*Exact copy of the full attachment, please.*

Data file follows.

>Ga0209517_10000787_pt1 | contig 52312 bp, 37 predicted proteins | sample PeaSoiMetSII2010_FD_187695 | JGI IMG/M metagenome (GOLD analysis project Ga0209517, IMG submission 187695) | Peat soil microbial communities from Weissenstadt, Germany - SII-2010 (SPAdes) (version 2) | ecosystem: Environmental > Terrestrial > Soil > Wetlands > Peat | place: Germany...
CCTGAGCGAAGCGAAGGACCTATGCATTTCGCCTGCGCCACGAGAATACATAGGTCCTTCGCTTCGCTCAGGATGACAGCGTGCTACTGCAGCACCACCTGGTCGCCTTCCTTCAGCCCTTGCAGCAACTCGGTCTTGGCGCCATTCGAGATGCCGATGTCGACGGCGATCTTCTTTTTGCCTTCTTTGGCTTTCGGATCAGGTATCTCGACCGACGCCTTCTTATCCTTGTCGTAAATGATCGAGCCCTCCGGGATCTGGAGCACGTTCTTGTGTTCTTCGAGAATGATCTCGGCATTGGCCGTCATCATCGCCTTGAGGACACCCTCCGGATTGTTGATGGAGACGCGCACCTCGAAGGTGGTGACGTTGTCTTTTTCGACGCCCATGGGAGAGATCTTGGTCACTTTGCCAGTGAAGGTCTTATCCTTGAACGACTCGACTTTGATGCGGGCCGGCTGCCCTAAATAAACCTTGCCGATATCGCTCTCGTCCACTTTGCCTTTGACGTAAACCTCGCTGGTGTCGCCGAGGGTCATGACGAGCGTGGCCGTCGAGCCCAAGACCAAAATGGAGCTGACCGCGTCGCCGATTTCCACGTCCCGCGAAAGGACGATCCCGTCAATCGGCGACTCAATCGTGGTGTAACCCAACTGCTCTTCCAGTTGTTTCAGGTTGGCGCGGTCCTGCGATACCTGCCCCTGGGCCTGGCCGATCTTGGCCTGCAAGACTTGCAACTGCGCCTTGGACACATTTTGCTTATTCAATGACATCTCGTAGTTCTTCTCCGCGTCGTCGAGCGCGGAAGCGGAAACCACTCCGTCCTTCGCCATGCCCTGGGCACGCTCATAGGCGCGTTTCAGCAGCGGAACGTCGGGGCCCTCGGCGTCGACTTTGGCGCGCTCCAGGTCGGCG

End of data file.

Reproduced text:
>Ga0209517_10000787_pt1 | contig 52312 bp, 37 predicted proteins | sample PeaSoiMetSII2010_FD_187695 | JGI IMG/M metagenome (GOLD analysis project Ga0209517, IMG submission 187695) | Peat soil microbial communities from Weissenstadt, Germany - SII-2010 (SPAdes) (version 2) | ecosystem: Environmental > Terrestrial > Soil > Wetlands > Peat | place: Germany...
CCTGAGCGAAGCGAAGGACCTATGCATTTCGCCTGCGCCACGAGAATACATAGGTCCTTCGCTTCGCTCAGGATGACAGCGTGCTACTGCAGCACCACCTGGTCGCCTTCCTTCAGCCCTTGCAGCAACTCGGTCTTGGCGCCATTCGAGATGCCGATGTCGACGGCGATCTTCTTTTTGCCTTCTTTGGCTTTCGGATCAGGTATCTCGACCGACGCCTTCTTATCCTTGTCGTAAATGATCGAGCCCTCCGGGATCTGGAGCACGTTCTTGTGTTCTTCGAGAATGATCTCGGCATTGGCCGTCATCATCGCCTTGAGGACACCCTCCGGATTGTTGATGGAGACGCGCACCTCGAAGGTGGTGACGTTGTCTTTTTCGACGCCCATGGGAGAGATCTTGGTCACTTTGCCAGTGAAGGTCTTATCCTTGAACGACTCGACTTTGATGCGGGCCGGCTGCCCTAAATAAACCTTGCCGATATCGCTCTCGTCCACTTTGCCTTTGACGTAAACCTCGCTGGTGTCGCCGAGGGTCATGACGAGCGTGGCCGTCGAGCCCAAGACCAAAATGGAGCTGACCGCGTCGCCGATTTCCACGTCCCGCGAAAGGACGATCCCGTCAATCGGCGACTCAATCGTGGTGTAACCCAACTGCTCTTCCAGTTGTTTCAGGTTGGCGCGGTCCTGCGATACCTGCCCCTGGGCCTGGCCGATCTTGGCCTGCAAGACTTGCAACTGCGCCTTGGACACATTTTGCTTATTCAATGACATCTCGTAGTTCTTCTCCGCGTCGTCGAGCGCGGAAGCGGAAACCACTCCGTCCTTCGCCATGCCCTGGGCACGCTCATAGGCGCGTTTCAGCAGCGGAACGTCGGGGCCCTCGGCGTCGACTTTGGCGCGCTCCAGGTCGGCG